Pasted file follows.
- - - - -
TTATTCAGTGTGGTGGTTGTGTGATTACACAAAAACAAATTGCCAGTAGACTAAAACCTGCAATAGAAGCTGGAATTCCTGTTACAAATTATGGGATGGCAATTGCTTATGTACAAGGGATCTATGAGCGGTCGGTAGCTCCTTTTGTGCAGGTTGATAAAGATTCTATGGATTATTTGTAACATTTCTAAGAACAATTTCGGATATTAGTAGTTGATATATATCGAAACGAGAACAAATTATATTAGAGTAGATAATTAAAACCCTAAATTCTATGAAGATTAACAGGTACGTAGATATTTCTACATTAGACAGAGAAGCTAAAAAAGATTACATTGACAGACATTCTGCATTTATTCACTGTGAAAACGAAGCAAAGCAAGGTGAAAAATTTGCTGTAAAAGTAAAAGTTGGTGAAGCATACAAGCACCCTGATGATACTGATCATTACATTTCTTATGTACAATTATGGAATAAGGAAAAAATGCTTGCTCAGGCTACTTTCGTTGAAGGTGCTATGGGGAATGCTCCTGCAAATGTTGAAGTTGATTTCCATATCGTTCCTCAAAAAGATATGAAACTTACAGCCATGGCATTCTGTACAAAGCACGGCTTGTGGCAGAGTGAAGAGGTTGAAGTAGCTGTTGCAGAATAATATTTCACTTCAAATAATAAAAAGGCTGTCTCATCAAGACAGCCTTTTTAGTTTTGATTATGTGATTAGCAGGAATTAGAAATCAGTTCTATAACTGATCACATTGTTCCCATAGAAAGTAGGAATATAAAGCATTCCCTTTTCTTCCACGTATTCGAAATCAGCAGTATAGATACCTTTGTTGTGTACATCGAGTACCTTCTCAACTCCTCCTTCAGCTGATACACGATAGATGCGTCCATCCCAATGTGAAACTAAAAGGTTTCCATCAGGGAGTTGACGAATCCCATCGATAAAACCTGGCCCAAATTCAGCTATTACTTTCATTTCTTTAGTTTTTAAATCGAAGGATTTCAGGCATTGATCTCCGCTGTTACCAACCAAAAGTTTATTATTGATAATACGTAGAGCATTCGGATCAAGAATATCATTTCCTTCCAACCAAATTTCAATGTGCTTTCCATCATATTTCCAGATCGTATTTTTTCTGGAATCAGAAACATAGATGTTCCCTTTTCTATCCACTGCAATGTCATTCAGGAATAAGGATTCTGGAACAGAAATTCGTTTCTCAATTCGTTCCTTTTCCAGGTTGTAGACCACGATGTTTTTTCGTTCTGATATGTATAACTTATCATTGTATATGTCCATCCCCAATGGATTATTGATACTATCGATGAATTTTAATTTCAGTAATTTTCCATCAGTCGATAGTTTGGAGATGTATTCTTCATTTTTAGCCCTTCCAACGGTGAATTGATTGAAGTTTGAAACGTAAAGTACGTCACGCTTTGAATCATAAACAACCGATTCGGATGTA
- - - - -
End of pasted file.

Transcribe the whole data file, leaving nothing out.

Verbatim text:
TTATTCAGTGTGGTGGTTGTGTGATTACACAAAAACAAATTGCCAGTAGACTAAAACCTGCAATAGAAGCTGGAATTCCTGTTACAAATTATGGGATGGCAATTGCTTATGTACAAGGGATCTATGAGCGGTCGGTAGCTCCTTTTGTGCAGGTTGATAAAGATTCTATGGATTATTTGTAACATTTCTAAGAACAATTTCGGATATTAGTAGTTGATATATATCGAAACGAGAACAAATTATATTAGAGTAGATAATTAAAACCCTAAATTCTATGAAGATTAACAGGTACGTAGATATTTCTACATTAGACAGAGAAGCTAAAAAAGATTACATTGACAGACATTCTGCATTTATTCACTGTGAAAACGAAGCAAAGCAAGGTGAAAAATTTGCTGTAAAAGTAAAAGTTGGTGAAGCATACAAGCACCCTGATGATACTGATCATTACATTTCTTATGTACAATTATGGAATAAGGAAAAAATGCTTGCTCAGGCTACTTTCGTTGAAGGTGCTATGGGGAATGCTCCTGCAAATGTTGAAGTTGATTTCCATATCGTTCCTCAAAAAGATATGAAACTTACAGCCATGGCATTCTGTACAAAGCACGGCTTGTGGCAGAGTGAAGAGGTTGAAGTAGCTGTTGCAGAATAATATTTCACTTCAAATAATAAAAAGGCTGTCTCATCAAGACAGCCTTTTTAGTTTTGATTATGTGATTAGCAGGAATTAGAAATCAGTTCTATAACTGATCACATTGTTCCCATAGAAAGTAGGAATATAAAGCATTCCCTTTTCTTCCACGTATTCGAAATCAGCAGTATAGATACCTTTGTTGTGTACATCGAGTACCTTCTCAACTCCTCCTTCAGCTGATACACGATAGATGCGTCCATCCCAATGTGAAACTAAAAGGTTTCCATCAGGGAGTTGACGAATCCCATCGATAAAACCTGGCCCAAATTCAGCTATTACTTTCATTTCTTTAGTTTTTAAATCGAAGGATTTCAGGCATTGATCTCCGCTGTTACCAACCAAAAGTTTATTATTGATAATACGTAGAGCATTCGGATCAAGAATATCATTTCCTTCCAACCAAATTTCAATGTGCTTTCCATCATATTTCCAGATCGTATTTTTTCTGGAATCAGAAACATAGATGTTCCCTTTTCTATCCACTGCAATGTCATTCAGGAATAAGGATTCTGGAACAGAAATTCGTTTCTCAATTCGTTCCTTTTCCAGGTTGTAGACCACGATGTTTTTTCGTTCTGATATGTATAACTTATCATTGTATATGTCCATCCCCAATGGATTATTGATACTATCGATGAATTTTAATTTCAGTAATTTTCCATCAGTCGATAGTTTGGAGATGTATTCTTCATTTTTAGCCCTTCCAACGGTGAATTGATTGAAGTTTGAAACGTAAAGTACGTCACGCTTTGAATCATAAACAACCGATTCGGATGTA